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2018 Summer Reading from The Horn Book: Middle School

Need suggestions for beach reading or books to bring to summer camp? Here are our top ten books for different age ranges — including fiction, nonfiction, and poetry — all published 2017–2018 and ideal for the season. Grade levels are only suggestions; the individual child is the real criterion.

For a handy take-along list of titles, download our printable PDF.

Picture Books | Easy Readers and Primary Grades | Intermediate | High School

Middle School

Suggested grade level for all entries: 6–8

Hurricane Child by Kheryn Callender (Scholastic)

With “the darkest skin and the thickest hair in the whole Catholic school,” Caroline is bullied by classmates and teachers alike. Things change for the better when new student Kalinda arrives in St. Thomas from Barbados. Callender’s debut masterfully deploys the rich landscape of Caribbean life. 215 pages.

The Epic Fail of Arturo Zamora by Pablo Cartaya (Viking)
2018 Pura Belpré Author Honor

When a scheming real-estate developer threatens their restaurant, Arturo Zamora’s large, extended Cuban American family mobilizes to save it. Arturo narrates his story with liberal doses of Spanish, adding a welcome and authentic texture to this debut novel. 248 pages.

Votes for Women!: American Suffragists and the Battle for the Ballot by Winifred Conkling (Algonquin)

Conkling’s fascinating account of the bumpy road to women’s suffrage begins with the Women’s Rights Convention in 1848 and culminates with the Nineteenth Amendment. Over half the book focuses on Elizabeth Cady Stanton and Susan B. Anthony; coverage of the movement’s “second wave of suffragists” is no less compelling. 310 pages.

The Journey of Little Charlie by Christopher Paul Curtis (Scholastic)

In 1858, Charlie is forced to travel North to help capture “thieves” — or so he thinks. White, ignorant Charlie is a product of his circumstances, but finds his conscience. Curtis seamlessly intertwines humor and tragedy in this companion to Elijah of Buxton and The Madman of Piney Woods. 247 pages.

All’s Faire in Middle School by Victoria Jamieson (Dial)

Ren Faire meets Roller Girl in Jamieson’s read-alike graphic novel. Homeschooled Imogene Vega — squire-in-training at the Renaissance Faire where her family works — starts middle school, with hilariously embarrassing results. Energetic, expressive illustrations let plot and characterization shine. 248 pages.

The Parker Inheritance by Varian Johnson (Levine/Scholastic)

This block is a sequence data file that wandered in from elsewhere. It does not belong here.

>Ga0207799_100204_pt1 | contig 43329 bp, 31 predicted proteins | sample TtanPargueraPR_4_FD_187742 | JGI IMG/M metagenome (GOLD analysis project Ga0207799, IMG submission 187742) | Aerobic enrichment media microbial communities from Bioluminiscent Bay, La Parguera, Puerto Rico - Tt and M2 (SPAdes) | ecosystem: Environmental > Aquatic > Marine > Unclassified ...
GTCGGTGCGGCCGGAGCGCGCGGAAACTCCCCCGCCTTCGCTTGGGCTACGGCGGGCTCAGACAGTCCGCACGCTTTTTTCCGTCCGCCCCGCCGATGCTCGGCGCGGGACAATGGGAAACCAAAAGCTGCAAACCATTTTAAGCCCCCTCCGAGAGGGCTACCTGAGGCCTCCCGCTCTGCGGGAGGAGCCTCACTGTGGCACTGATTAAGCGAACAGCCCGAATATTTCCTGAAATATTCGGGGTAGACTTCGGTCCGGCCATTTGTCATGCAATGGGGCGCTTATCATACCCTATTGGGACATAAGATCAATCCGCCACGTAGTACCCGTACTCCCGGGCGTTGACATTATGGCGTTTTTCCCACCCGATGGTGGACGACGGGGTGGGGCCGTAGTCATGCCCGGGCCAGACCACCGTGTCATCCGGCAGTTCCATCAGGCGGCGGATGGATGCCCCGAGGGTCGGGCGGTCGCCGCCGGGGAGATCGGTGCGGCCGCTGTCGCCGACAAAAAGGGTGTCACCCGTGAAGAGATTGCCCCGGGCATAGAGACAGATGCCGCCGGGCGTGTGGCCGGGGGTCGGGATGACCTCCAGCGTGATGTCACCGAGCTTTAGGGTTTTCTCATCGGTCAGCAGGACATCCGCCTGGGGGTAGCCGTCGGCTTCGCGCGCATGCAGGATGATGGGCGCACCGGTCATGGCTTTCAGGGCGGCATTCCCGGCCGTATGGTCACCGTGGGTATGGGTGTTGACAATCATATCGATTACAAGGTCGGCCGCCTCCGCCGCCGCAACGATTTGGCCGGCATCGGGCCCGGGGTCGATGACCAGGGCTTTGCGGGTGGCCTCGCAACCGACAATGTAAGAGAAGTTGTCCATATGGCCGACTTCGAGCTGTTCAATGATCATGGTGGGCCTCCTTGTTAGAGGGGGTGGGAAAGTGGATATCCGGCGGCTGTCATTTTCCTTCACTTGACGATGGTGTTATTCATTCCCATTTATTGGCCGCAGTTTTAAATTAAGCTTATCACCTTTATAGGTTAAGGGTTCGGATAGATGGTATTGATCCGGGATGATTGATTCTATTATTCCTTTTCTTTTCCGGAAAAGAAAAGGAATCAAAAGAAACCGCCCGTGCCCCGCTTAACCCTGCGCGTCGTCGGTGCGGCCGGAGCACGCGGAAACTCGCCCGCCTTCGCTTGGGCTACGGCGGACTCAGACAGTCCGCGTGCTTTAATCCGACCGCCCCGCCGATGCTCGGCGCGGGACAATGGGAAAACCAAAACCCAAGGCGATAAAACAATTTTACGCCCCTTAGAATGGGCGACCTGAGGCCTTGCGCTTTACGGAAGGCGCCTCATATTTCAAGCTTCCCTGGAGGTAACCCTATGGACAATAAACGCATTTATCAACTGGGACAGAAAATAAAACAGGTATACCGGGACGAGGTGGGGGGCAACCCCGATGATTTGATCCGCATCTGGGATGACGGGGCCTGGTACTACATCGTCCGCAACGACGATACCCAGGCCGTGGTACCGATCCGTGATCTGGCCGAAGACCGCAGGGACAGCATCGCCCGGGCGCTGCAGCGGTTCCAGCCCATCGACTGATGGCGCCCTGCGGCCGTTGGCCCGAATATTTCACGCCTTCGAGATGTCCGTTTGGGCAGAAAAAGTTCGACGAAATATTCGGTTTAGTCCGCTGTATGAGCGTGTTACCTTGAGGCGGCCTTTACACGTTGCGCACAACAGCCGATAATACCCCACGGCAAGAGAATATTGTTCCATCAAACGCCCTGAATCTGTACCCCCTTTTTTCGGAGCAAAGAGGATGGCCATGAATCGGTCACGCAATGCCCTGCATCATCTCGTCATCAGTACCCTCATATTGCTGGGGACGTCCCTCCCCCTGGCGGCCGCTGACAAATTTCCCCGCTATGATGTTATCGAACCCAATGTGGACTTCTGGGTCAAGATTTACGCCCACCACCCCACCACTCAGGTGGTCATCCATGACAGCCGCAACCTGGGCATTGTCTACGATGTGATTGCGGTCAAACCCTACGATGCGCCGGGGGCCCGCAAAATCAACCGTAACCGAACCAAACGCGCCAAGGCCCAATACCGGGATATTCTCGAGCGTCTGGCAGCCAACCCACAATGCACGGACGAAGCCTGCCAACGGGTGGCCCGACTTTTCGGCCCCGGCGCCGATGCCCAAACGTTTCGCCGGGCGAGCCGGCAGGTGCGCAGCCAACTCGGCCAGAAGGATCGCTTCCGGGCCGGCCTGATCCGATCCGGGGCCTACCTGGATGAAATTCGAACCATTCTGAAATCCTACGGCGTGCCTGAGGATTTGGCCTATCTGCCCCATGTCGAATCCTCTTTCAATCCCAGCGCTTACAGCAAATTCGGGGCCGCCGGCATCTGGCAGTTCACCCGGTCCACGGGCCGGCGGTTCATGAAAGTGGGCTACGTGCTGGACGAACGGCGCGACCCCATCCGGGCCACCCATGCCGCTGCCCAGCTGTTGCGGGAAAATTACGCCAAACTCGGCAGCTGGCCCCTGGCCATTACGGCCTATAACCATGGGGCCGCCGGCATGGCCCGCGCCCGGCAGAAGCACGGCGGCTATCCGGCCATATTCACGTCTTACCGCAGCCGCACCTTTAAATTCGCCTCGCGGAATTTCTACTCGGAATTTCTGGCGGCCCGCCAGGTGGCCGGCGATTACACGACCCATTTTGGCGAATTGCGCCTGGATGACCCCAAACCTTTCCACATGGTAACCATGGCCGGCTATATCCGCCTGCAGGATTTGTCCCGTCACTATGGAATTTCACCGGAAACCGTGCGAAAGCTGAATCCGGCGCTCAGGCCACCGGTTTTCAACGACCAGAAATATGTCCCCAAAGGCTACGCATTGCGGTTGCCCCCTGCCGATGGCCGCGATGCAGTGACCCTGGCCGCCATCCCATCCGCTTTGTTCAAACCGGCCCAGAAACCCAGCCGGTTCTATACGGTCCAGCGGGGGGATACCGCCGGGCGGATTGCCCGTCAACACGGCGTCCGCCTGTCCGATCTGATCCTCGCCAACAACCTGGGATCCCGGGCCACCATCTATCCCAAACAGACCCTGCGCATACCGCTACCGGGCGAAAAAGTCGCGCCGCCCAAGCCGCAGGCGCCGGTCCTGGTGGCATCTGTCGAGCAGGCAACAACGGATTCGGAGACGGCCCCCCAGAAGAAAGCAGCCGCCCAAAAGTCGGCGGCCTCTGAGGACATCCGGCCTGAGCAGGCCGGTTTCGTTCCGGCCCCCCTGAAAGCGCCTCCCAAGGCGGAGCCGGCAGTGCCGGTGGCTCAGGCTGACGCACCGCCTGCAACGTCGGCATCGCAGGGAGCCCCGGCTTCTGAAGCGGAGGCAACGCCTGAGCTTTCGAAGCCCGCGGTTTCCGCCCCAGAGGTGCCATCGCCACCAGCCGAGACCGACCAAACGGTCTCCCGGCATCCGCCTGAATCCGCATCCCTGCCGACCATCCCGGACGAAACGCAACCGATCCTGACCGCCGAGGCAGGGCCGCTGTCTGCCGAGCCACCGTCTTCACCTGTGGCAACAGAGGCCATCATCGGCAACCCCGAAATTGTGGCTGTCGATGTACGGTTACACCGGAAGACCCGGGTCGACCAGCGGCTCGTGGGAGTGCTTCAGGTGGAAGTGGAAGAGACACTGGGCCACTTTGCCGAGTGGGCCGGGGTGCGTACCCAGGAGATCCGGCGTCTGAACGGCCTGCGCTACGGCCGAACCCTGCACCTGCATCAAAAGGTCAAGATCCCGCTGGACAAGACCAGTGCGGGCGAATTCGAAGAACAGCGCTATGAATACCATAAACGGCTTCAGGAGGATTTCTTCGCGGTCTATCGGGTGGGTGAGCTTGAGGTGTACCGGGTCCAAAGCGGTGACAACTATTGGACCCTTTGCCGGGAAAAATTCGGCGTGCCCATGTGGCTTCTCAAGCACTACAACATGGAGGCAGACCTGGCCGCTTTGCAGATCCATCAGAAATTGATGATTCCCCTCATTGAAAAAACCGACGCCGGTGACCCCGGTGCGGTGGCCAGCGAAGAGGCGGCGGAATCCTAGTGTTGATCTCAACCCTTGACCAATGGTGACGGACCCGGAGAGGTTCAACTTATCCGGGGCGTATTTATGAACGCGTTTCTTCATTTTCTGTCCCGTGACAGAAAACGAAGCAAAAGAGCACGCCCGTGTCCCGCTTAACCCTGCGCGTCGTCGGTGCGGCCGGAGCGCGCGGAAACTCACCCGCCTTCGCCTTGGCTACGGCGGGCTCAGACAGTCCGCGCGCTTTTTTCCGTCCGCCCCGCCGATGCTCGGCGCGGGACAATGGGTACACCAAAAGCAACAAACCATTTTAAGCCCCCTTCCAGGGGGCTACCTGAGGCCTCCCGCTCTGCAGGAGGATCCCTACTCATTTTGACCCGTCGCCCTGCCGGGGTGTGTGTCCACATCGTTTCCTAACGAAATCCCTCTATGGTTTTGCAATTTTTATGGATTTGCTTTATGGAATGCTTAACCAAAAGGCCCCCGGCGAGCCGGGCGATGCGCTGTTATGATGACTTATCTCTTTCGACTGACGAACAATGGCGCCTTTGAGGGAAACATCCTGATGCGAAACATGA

Johnson’s Westing Game–inspired tale is a tangled historical mystery, satisfying multigenerational family story, and exploration of race and racism. Chapters alternate between present and past, when a secret, integrated high school tennis match led to violence. Johnson’s narrative revels in its puzzle-story elements. 344 pages.

The Magician and the Spirits: Harry Houdini and the Curious Pastime of Communicating with the Dead by Deborah Noyes (Viking)

Noyes uses Houdini’s attempts to discredit the late-nineteenth- and early-twentieth-century Spiritualist movement as her entry point into the intriguing phenomenon. She provides historical context and relates incidents from Houdini’s life, including his friendship with staunch believer Arthur Conan Doyle and the magician’s attempts to unmask “flimflammers.” 152 pages.

Miles Morales: Spider-Man by Jason Reynolds (Marvel/Disney)

In this series starter, based on a 2011 Marvel comic, sixteen-year-old Miles Morales, who is black and Puerto Rican, is also Spider-Man. The novel has its fair share of action-adventure (surrounding a white supremacist organization led by a centuries-old villain), and is also a well-spun tale of identity. 263 pages.

Ascent by Roland Smith (Houghton)

In this third installment, teenage mountaineer Peak Marcello (Peak; The Edge) is preparing to climb Hkakabo Razi in Myanmar. Sure enough, disaster strikes. Smith knows how to develop suspense, and this tale has two parts — a perilous journey through the rainforest and the ascent of Hkakabo Razi itself. 231 pages.

Piecing Me Together by Renée Watson (Bloomsbury)
2018 Coretta Scott King Author Award, Newbery Honor

At her mother’s relentless prodding, African American teen Jade takes every opportunity offered to her, including joining a mentoring group with a clueless, careless mentor. This involving, thought-provoking novel is a multifaceted and clear-eyed exploration of race, class, and gender. 264 pages.

From the May 2018 issue of Notes from the Horn Book: Summer Reading.

For past years’ summer reading lists from The Horn Book, click on the tag summer reading.
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